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The role of the information scientist and specialist librarian in the 21st century

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Building a knowledge strategy for Shell

Dennie had just [at the time of writing this viewpoint in December 2008] moved to a new job with Shell – Global Knowledge Manager for Corporate IT. This is a completely new role, and is proof, if any were needed, on how Shell sees information as a key asset.

It's a job with a blank sheet of paper, but once his feet are under the desk he will need to answer such questions as,

  • "How do we make sure that the programmers store the right information?"
  • "What happens when people retire – what do we need from them, and in what form, reports or a wiki?"
  • "How can we create an information sharing and knowledge sharing culture?"

Dennie believes that you need to build a culture of trust before people can be persuaded to pick up the phone or send an e-mail to someone they don't know. One of his first ideas is to have virtual sessions with different groups in different locations, in which people would just talk about what they were doing, what projects they were working on. Once people know one another, it will be easier to make personal contact.

Previously, up to December 2008, Dennie's role was divided between managing electronic licences and building a global virtual library for SIEP. The former was essentially a procurement role, and involved obtaining, by the best deals possible, the essential books, journals and databases that people in Shell need, and making sure that the funding is in place – "which" according to Dennie, "is an enormous challenge because budgets are expected to go down when prices and demand both go up".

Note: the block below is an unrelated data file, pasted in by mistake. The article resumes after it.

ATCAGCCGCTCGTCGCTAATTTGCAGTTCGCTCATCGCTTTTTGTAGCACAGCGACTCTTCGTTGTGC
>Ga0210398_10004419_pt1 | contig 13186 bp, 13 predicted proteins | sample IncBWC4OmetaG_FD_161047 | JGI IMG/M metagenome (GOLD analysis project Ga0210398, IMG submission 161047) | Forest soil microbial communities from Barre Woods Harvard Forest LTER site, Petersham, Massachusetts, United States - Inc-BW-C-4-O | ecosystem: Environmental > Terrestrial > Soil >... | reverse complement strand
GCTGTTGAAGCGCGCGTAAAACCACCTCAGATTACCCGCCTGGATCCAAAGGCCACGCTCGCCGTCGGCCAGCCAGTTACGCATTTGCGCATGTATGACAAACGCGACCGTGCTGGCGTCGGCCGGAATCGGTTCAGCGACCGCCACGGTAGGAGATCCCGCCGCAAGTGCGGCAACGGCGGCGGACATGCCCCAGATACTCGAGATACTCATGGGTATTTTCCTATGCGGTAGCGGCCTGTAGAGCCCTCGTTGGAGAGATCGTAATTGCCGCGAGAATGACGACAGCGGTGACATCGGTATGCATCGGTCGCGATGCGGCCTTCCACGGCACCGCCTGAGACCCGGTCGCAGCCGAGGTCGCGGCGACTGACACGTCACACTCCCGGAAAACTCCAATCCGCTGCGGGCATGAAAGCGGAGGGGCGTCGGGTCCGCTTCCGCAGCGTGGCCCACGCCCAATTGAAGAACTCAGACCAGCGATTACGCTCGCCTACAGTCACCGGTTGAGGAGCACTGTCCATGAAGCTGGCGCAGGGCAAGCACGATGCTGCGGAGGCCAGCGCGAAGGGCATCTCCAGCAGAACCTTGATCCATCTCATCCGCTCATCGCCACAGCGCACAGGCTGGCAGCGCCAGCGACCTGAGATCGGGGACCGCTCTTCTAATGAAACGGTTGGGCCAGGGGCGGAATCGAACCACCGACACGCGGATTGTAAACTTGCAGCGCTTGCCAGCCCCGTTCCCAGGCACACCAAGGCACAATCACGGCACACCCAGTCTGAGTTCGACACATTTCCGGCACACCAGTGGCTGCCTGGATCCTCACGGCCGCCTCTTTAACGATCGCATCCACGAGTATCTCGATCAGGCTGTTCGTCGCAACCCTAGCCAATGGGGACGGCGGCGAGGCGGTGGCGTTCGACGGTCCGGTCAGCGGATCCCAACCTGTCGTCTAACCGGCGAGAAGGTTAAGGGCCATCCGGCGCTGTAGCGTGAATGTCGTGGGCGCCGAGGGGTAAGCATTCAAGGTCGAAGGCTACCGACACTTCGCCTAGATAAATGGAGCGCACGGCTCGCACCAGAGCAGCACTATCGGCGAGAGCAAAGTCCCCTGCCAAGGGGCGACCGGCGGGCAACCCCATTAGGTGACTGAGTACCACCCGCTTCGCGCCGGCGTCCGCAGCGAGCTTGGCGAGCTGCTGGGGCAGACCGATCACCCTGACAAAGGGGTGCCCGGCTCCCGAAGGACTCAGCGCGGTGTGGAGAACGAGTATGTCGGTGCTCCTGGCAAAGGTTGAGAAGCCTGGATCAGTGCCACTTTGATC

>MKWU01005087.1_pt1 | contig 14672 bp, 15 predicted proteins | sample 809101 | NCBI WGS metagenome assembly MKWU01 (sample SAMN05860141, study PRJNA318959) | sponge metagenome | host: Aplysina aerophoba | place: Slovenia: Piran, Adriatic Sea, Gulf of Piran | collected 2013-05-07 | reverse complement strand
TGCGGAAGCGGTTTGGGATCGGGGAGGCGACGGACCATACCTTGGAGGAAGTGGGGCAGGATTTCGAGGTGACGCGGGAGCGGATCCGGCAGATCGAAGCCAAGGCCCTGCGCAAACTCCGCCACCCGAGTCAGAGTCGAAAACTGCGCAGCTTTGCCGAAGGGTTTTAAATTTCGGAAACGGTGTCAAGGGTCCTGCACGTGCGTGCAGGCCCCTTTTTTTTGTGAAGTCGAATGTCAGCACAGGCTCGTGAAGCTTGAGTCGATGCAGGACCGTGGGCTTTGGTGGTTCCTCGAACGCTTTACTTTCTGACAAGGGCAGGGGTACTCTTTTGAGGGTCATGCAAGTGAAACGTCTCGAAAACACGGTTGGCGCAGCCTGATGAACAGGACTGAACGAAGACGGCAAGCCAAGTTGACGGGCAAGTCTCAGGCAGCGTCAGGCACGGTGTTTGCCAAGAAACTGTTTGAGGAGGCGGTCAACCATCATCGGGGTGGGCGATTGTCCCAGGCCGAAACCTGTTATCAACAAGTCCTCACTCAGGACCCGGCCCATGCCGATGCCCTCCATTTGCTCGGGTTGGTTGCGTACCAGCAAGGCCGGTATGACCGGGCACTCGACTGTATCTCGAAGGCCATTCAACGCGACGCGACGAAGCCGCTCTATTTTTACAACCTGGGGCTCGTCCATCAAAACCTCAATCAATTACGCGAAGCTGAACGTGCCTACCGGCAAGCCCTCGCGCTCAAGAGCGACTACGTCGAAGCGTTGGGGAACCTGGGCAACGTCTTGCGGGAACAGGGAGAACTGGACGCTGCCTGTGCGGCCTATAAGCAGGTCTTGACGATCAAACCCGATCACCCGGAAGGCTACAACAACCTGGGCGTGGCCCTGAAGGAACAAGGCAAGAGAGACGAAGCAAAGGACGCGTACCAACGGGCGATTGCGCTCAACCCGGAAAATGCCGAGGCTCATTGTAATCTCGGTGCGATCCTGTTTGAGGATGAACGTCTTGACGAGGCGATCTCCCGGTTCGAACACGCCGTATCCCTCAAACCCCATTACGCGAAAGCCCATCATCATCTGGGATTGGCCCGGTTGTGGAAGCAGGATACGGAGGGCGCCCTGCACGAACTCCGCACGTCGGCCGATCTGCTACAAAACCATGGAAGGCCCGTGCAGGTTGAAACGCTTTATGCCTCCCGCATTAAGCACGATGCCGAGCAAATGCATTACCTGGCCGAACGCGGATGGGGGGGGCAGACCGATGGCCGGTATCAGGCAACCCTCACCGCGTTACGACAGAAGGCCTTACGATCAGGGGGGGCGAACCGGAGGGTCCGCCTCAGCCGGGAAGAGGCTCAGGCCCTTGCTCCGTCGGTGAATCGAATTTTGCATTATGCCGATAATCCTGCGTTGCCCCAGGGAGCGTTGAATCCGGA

Building the global virtual library involved merging the European libraries with the US one – at the time, the two libraries talked to one another but there was no shared strategy – and replacing some of the smaller libraries with an electronic presence. Dennie tells us:

"Sometimes, it's reasonable to close small libraries because it takes a lot of money to maintain a physical library, and that's not justified if it's not used a lot. The easiest thing would be to cut it and leave people on their own, but that's not a good choice, so we provide an alternative."

As an example of this strategy, Dennie cites the time when Shell opened a major new research centre in Bangalore, India and took the conscious decision to provide a virtual, not a physical, library:

"If this had happened 15 years ago, I would have sent them lists of the books, reference works and journals that they needed. But on this occasion, we served them virtually, training them to use the relevant e-books, search engines, etc. We don't envisage there being a physical library although we hope to place an information scientist at their disposal."

The new library proved very cost-effective, and management was very proud that the new research lab could be got up and running so quickly, and with the right content. But that happened because the right content was already there, on Shell's intranet – it just had to be tweaked to meet the particular demands of this client group.

Shell's virtual library exists as a portal at the highest level of the intranet, with a top-level URL, , which is easy to remember (most Shell URLs are hierarchical, and therefore long).

The portal guides people towards the content that is relevant to them by a series of subject-based headings – geosciences, engineering, etc. Once you get into a particular cluster, you can find journals and other resources, search advice, and a listing of information professionals across the world, with telephone numbers.

"I found out that a lot of people feel comfortable using the portal, providing there is someone where they can go for help," says Dennie.